Believe it or not, the recession might have something to do with the proliferation of these head-scratching brand names. During tough financial times, Fidelino says, many drug manufacturers skip human consultants and use computerized algorithmic name generators because they just want something that will get quick approval from the FDA and don’t care how ridiculous the name looks or sounds.
While this might make short-term sense, Leben says the companies using this strategy miss out on crafting a brand name that can retain value for the life of the drug, even after its patent expires. “Like one’s choice of words when introducing a friend, a brand name can communicate so much,” Leben says.
However, spending five years developing a highly communicative, aesthetically pleasing brand name is only going to become more challenging in the years to come. Because the FDA requires all drug names to look and sound unique, any time a new drug comes on the market it reduces the linguistic real estate available for the next drug. In this crowded field, turning to quick and easy computer-generated names becomes more and more tempting.
What worries some doctors and pharmacists is that while drug names are becoming more confusing and less intuitive, more drugs are falling through the FDA’s regulatory cracks.
Yes, that’s right: The FDA’s screening process is not perfect.
Even though the administration can strike fear in the hearts of pharmaceutical companies (and their stockholders), it occasionally lets slip some look-alike and sound-alike names. Think of Zantac and Xanax, Paxil and Plavix, Neulasta and Lunesta. Those three pairs are all on a list of medications that doctors and pharmacists have reported as being confused for one another. The list, compiled by the Institute for Safe Medication Practices, is eight pages long.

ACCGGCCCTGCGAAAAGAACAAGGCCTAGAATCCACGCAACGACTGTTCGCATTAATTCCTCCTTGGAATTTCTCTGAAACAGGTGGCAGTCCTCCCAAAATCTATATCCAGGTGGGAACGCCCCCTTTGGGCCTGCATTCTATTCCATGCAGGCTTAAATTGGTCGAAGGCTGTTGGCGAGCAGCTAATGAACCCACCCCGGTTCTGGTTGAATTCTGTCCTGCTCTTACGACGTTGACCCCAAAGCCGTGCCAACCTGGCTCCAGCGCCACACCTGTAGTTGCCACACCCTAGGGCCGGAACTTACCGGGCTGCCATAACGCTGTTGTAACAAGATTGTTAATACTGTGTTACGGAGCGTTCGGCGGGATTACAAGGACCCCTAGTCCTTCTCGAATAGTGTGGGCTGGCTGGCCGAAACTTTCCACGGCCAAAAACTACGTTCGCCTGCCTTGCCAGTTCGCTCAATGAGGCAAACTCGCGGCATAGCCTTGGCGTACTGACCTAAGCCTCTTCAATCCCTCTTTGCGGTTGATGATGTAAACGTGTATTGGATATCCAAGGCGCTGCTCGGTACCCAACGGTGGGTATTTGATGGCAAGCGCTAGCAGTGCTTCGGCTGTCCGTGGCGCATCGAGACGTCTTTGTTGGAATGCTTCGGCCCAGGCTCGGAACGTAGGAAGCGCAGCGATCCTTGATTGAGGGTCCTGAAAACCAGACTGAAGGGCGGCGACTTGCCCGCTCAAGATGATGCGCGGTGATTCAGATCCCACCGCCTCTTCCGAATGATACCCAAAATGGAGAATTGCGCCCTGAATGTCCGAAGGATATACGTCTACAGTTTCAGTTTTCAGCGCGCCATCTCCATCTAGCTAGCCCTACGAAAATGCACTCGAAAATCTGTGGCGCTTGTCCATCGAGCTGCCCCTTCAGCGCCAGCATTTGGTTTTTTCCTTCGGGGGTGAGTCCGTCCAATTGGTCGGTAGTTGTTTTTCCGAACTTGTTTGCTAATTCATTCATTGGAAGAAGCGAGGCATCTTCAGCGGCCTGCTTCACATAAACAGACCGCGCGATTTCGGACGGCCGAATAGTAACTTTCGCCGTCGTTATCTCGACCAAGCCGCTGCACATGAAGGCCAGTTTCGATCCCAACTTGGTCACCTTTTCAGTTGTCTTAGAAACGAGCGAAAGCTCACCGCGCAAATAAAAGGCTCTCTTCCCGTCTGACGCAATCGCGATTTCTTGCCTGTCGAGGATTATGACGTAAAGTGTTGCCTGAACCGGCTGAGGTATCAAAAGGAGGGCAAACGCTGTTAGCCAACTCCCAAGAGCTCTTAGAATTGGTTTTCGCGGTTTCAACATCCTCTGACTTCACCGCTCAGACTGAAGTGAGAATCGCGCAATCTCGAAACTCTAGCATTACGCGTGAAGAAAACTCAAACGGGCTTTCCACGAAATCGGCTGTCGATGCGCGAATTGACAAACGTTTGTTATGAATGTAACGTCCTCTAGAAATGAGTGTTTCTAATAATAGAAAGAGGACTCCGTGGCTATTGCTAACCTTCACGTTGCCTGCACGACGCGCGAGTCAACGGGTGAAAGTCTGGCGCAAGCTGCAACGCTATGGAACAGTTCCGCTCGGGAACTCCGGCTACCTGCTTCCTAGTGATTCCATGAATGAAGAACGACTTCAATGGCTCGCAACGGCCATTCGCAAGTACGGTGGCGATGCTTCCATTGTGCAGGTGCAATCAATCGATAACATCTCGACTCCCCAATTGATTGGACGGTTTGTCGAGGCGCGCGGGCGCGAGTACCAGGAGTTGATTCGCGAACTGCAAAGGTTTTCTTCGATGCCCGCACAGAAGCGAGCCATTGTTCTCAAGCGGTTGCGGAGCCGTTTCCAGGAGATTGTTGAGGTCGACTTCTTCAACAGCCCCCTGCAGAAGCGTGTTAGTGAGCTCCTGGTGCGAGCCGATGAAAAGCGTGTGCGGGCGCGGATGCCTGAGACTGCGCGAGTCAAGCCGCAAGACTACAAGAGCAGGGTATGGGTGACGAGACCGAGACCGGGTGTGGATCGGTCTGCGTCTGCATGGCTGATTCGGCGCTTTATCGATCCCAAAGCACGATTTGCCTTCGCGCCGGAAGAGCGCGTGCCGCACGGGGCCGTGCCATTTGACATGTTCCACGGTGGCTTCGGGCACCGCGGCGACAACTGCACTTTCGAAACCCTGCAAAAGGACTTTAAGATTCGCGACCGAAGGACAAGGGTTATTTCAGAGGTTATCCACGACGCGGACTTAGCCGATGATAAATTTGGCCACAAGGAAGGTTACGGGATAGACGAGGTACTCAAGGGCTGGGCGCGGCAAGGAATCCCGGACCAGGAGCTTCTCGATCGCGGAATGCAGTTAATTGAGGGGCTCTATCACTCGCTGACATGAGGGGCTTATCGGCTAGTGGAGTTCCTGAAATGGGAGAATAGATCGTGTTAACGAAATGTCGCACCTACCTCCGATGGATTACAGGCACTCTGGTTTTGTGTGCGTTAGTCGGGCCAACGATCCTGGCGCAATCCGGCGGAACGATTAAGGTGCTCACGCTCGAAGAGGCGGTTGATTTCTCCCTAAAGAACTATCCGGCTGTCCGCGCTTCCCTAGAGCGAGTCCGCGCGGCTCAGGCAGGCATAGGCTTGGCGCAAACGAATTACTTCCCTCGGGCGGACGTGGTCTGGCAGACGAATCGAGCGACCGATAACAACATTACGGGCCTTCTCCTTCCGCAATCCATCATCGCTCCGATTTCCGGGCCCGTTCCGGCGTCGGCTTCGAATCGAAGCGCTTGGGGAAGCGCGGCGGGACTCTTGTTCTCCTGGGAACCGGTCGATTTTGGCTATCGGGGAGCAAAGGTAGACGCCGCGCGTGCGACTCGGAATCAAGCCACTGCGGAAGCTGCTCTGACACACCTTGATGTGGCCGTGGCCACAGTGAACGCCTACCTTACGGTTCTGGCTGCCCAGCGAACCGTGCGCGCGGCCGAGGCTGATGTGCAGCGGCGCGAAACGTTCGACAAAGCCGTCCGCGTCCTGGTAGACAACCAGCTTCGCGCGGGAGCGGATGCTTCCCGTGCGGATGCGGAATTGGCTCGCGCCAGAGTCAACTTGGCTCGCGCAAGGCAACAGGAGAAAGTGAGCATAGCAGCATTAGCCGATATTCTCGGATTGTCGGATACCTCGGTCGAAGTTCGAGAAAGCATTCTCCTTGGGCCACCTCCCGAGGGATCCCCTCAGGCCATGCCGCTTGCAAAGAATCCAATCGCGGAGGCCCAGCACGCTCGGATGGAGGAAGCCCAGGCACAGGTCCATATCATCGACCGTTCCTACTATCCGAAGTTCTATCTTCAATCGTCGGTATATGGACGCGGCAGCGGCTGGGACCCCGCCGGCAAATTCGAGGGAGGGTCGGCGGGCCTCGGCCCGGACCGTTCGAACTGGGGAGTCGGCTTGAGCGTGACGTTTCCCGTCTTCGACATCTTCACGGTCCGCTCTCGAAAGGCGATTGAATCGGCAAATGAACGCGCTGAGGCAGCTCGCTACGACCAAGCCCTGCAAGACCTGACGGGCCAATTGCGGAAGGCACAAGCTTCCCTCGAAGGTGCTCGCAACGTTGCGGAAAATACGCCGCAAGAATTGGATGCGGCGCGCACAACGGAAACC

Medication confusion is nothing to scoff at. If cancer patients think they’re taking Neulasta to boost their immune system after chemotherapy, but they’re unwittingly taking the sleeping pill Lunesta instead, that can have serious consequences. According to my analysis of the FDA’s database of adverse drug events, there have been 174 incidents of drug name confusion since the beginning of 2009. Of these, 16 resulted in death and at least nine more caused life-threatening illnesses.
Medication confusion is an especially acute hazard for physicians in certain drug-heavy fields. One day last year, Marc Garnick, an oncologist at Beth Israel Deaconess Medical Center in Boston who specializes in treating prostate cancer, was looking over the treatment options for castration-resistant metastatic prostate cancer, a highly advanced form of the disease. “It became just sort of uncanny to me that the trade names of so many of these drugs were so similar,” he says.
These are the five drugs approved at that time for people suffering from this form of cancer: Jevtana, Xgeva, Zytiga, Xtandi and Zometa.
“There’s this proclivity to begin drugs with either an X or a Z,” Garnick says, “and it’s somewhat confusing.”
Garnick was becoming frustrated with this trend, so he wrote a letter voicing his concerns to the New England Journal of Medicine, which published it earlier this year. The FDA responded several months later with its own letter, stating that all of the new prostate cancer drugs “underwent a thorough safety analysis” and that “a review of recently approved and pending proprietary names did not find a disproportionate number of names commencing with X or Z.”
Garnick was satisfied. After reading the FDA’s response, he was confident that the issue was on its radar and that the administration would take steps to make drug names less confusing.
Then, a few weeks later, Garnick saw that a new, sixth drug had been approved to treat castration-resistant metastatic prostate cancer.
Its name: Xofigo.
“The oncology field is proliferating with very exciting new drugs that need to be named and need to have distinguishing characteristics,” he says. “I don’t understand why five out of six begin with X or Z.”
Garnick is no Don Draper, but he thinks big pharma and the FDA need to up their branding game.